Project partnerships to improve the delivery of essential public services for the local population and refugees
Today, Syrian refugees already make up a quarter of the total population in Lebanon. Since both the local population and refugees use the same public services, education system, health system and infrastructure, the Lebanese host communities are reaching the limit of their ability to cope.
The 'Municipal Know-how for Host Communities in the Middle East' programme brings German and Lebanese municipalities together in order, through partnerships, to initiate and successfully implement concrete projects to improve the overburdened municipal infrastructure.
From 31 March to 6 April 2019 a German delegation comprising seven municipal experts from municipalities of Straubing and Kirchhundem and the Netzwerk Innenstadt NRW (North Rhine-Westphalian inner city network) travelled to Lebanon in order to establish contacts with the host communities already identified by the programme. Together with their counterparts in Lebanon they set out to explore opportunities for project partnerships.
Making contacts, reflecting on impressions, forging ideas for partnerships
The German experts had a week within which to familiarise themselves with conditions on the ground. The agenda kicked off with a reception at the German Embassy in Beirut and a security briefing. This was followed by further meetings in the capital and excursions to smaller municipalities in other parts of the country. Since the municipal experts were from different areas of specialisation in anticipation of their future project partnerships, on some days the group split up to attend different meetings. To complete the informative week, the participants had a day-long workshop to reflect on their impressions and experiences, identify key areas for future cooperation and formulate initial ideas for projects.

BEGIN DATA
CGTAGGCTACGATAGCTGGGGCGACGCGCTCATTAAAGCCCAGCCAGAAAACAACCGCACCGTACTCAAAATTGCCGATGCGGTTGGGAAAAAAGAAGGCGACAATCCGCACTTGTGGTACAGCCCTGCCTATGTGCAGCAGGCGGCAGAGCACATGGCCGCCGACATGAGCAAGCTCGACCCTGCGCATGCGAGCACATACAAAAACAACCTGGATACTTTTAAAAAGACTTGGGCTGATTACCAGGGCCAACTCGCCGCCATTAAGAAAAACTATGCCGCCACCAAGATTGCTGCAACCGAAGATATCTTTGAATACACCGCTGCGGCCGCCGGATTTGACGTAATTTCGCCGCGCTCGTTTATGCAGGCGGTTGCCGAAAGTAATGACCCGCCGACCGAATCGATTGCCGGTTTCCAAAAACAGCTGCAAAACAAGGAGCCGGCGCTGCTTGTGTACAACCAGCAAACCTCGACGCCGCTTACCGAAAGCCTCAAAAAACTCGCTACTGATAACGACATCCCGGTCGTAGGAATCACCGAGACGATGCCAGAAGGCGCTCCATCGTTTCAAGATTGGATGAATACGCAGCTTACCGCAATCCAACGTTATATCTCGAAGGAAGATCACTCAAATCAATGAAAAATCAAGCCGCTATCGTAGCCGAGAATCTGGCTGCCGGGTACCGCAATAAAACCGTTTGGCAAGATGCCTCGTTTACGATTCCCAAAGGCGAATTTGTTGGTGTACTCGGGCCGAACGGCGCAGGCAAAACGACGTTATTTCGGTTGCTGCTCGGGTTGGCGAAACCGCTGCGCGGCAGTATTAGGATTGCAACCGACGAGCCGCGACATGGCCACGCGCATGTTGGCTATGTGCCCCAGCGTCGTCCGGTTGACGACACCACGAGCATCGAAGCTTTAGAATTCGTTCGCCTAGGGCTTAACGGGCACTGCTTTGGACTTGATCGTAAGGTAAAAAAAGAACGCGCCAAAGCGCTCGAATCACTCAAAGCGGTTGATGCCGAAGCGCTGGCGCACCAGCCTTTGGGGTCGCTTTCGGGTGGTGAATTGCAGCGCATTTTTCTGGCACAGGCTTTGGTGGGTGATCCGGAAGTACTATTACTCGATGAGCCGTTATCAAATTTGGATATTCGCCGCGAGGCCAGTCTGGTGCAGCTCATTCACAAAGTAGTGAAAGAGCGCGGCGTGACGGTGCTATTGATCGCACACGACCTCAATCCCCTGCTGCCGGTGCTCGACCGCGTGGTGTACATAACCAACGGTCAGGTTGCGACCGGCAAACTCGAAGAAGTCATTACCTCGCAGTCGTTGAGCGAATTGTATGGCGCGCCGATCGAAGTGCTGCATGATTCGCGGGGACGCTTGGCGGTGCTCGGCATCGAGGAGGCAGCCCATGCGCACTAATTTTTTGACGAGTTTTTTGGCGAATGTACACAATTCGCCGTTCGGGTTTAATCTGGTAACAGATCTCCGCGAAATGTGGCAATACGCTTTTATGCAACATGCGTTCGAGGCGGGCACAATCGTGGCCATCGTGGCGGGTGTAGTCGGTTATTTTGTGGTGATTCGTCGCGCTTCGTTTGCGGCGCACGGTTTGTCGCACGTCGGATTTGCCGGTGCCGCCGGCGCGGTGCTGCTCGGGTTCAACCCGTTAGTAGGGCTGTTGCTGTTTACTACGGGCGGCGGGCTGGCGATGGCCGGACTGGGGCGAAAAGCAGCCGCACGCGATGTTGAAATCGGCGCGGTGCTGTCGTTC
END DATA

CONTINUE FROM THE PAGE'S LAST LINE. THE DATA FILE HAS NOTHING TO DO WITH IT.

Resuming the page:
Main focus on water
For the four delegates from Straubing the main focus of interest was water. The experts from the municipal enterprise SER (Straubing drainage and sewage treatment company) and the Civil Engineering Office had come to explore options for project partnerships in the field of water supply, sewage treatment and energy recovery from sewage sludge.
In the course of the week the group travelled to Rmeich, a small town on the border with Israel, and to Douris in the Bekaa Valley, where large numbers of Syrian refugees have settled, often under precarious conditions. Informal settlements in particular often lack a clean drinking water supply and a sewage management solution.
During the concluding workshop the Straubing delegation drew up the following plan: In Rmeich the first step will be to form a project team in order to discuss drinking water supply and sanitation needs, and harmonise more precisely the interests of the different stakeholders. It should then be possible to consider which partners will be best suited for project cooperation. For municipal cooperation in the Bekaa Valley, drinking water supply emerged as a focus for project work. To provide young people in the area with prospects for the future, the delegation also advocated cooperation in the field of education.
Focus on projects for environmental protection and local economic development